Brother Les Pilton, of the McDouall Stuart Lodge Number 219, introduced Mrs Betty Pearce, with an elevated reference as “the senior native title member of the Arrernte people”, who had “graciously offered to present a ‘welcome to country’”. (Mr Pilton is pictured below left, with Mrs Pearce standing behind him, together with Mayor Ryan and Mr Clark. From the Alice Springs News archive.)
Mrs Pearce spoke of the “pioneer spirit, the spirit of Alice Springs and how we need to be looking at our future … in the spirit of being together, advancing together”.
Her ideas in that direction were to have dual street names – “Central Arrernte names as well as white man, non-Aboriginal names so we can have an absolutely unique town”.
She also wanted to see an “Alice Springs Garden of History” created at Stuart Park with “busts and statues of all the other pioneers, the Aboriginal ones, the cameleers, the miners”.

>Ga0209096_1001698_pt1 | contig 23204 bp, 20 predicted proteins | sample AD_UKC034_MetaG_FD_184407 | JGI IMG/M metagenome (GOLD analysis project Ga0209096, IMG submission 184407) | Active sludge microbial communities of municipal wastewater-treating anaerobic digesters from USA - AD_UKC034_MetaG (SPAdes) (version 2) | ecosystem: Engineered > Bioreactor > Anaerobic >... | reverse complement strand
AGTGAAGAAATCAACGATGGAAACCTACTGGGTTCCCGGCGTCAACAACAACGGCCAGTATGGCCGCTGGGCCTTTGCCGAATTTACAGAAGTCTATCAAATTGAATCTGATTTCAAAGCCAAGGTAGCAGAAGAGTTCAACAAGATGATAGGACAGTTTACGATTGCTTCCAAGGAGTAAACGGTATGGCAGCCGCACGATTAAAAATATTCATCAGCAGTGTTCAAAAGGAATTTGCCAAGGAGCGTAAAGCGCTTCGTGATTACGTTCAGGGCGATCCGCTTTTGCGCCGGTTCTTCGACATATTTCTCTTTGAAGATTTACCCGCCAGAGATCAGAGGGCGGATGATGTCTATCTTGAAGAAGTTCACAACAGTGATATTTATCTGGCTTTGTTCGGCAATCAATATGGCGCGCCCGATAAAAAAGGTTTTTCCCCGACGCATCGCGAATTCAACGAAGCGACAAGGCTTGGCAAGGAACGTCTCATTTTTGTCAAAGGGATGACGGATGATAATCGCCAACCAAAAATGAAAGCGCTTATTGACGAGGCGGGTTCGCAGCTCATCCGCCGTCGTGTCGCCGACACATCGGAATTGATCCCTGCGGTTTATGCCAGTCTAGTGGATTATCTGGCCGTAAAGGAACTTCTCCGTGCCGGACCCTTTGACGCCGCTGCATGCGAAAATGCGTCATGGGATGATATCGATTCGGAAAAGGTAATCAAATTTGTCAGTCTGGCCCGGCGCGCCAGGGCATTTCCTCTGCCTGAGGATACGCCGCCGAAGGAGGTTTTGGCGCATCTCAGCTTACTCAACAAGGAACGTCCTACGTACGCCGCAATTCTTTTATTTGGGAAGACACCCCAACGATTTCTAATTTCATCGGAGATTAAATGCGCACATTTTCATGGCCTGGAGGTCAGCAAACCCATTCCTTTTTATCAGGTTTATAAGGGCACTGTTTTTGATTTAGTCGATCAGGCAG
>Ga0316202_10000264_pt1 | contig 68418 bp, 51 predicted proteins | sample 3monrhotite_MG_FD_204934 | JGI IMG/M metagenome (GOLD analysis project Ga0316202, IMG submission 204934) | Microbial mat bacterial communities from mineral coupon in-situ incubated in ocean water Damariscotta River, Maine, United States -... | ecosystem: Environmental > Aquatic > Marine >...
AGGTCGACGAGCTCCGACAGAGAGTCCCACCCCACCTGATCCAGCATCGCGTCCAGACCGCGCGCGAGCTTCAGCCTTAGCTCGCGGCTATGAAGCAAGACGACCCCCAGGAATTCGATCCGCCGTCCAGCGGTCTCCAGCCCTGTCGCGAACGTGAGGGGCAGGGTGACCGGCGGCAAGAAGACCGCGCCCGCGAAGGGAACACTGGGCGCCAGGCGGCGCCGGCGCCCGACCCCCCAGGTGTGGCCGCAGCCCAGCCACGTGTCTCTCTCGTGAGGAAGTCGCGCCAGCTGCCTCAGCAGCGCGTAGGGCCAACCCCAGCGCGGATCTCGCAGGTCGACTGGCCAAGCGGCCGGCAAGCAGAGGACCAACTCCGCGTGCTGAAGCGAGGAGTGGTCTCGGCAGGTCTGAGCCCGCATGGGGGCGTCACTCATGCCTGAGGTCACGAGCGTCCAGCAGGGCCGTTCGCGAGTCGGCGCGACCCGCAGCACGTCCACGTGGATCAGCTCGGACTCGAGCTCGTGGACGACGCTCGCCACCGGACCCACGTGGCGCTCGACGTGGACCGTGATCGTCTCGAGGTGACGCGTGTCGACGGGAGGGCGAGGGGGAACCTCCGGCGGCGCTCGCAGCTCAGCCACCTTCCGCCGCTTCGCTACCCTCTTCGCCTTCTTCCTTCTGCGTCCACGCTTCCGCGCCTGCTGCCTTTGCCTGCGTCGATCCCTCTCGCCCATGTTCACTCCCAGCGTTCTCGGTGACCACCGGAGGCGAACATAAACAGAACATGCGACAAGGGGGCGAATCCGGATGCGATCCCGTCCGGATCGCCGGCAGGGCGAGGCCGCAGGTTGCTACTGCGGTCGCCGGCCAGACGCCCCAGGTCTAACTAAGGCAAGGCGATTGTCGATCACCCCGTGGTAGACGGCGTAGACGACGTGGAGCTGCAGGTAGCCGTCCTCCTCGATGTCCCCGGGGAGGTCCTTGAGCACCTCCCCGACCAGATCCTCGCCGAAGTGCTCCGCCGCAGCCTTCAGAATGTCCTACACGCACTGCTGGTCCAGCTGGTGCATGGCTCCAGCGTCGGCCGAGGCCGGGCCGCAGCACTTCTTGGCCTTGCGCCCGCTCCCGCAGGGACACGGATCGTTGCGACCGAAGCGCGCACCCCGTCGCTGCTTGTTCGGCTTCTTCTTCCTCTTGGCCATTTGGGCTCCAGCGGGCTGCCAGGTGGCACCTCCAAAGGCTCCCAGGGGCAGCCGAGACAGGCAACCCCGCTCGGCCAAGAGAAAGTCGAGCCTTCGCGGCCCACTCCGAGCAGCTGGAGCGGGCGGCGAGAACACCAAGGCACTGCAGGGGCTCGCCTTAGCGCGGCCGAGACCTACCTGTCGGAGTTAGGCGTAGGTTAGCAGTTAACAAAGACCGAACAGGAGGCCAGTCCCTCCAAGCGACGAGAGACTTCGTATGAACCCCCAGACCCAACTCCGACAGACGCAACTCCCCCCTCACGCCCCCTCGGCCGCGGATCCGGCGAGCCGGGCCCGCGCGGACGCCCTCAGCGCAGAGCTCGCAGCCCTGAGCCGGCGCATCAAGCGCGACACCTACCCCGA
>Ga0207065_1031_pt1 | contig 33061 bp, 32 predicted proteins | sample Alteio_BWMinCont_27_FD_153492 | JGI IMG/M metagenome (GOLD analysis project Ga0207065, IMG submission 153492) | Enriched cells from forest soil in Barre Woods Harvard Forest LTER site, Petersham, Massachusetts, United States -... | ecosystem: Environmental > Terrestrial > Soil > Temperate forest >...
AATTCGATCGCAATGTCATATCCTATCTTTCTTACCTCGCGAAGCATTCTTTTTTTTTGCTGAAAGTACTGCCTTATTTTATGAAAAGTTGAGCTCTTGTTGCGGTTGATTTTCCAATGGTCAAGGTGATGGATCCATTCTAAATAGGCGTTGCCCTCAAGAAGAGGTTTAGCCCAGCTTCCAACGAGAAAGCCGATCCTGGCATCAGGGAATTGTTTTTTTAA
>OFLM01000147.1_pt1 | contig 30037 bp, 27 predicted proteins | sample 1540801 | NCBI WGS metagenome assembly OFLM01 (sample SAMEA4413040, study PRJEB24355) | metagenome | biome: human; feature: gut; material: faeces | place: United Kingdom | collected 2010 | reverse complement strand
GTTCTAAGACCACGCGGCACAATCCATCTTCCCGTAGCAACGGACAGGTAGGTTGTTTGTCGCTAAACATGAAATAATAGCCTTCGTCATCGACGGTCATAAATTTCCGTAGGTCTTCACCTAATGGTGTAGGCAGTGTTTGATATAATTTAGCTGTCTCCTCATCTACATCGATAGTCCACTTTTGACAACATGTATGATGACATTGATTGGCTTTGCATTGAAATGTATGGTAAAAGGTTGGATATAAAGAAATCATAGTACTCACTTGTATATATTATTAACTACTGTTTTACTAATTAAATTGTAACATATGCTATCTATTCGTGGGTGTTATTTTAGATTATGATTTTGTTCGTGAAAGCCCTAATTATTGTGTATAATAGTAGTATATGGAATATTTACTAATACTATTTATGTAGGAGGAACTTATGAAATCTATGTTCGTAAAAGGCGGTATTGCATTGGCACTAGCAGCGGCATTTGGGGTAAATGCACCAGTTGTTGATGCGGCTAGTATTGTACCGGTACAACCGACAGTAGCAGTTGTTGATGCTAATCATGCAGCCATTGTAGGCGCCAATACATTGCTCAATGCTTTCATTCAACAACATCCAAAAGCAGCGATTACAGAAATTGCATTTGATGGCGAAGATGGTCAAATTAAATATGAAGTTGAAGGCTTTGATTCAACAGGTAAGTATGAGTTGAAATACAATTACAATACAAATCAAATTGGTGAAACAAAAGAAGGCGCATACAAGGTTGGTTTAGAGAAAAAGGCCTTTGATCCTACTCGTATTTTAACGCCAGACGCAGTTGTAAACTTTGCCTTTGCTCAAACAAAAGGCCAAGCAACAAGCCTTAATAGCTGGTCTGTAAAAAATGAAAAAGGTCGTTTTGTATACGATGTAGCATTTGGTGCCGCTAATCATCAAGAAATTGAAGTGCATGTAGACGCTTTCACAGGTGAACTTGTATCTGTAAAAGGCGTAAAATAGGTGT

“It would be our history and McDouall Stuart would be the first one to start that history off,” said Mrs Pearce, before she accompanied Mr Pilton to touch the still veiled statue with her walking stick.
Mrs Pearce also commented on the concerns expressed over the statue carrying a gun: “Well let’s face it, back in the old days and even in today’s days when people want to go out bush, hunting or looking for food, they carry guns.
And I know lots of Aboriginal people with licenses to go shooting and they get kangaroo and stuff like that. So really speaking, let’s forget about that gun and let it die.”
Brother Ron Ross played a Robbie Burns song on the bag pipes, “A man’s a man for all that”.
Mr Pilton described the gifting of the statue as “a risk taken by members of McDouall Stuart Lodge … just a group of people holding a belief that this explorer should be recognised. We got support in our belief by the townspeople we spoke to”.
He warned anyone considering building a statue that “the road is long and tough”.
“It seemed that the only opportunity to keep fit these last few weeks was to continually jump hurdles placed in the way.”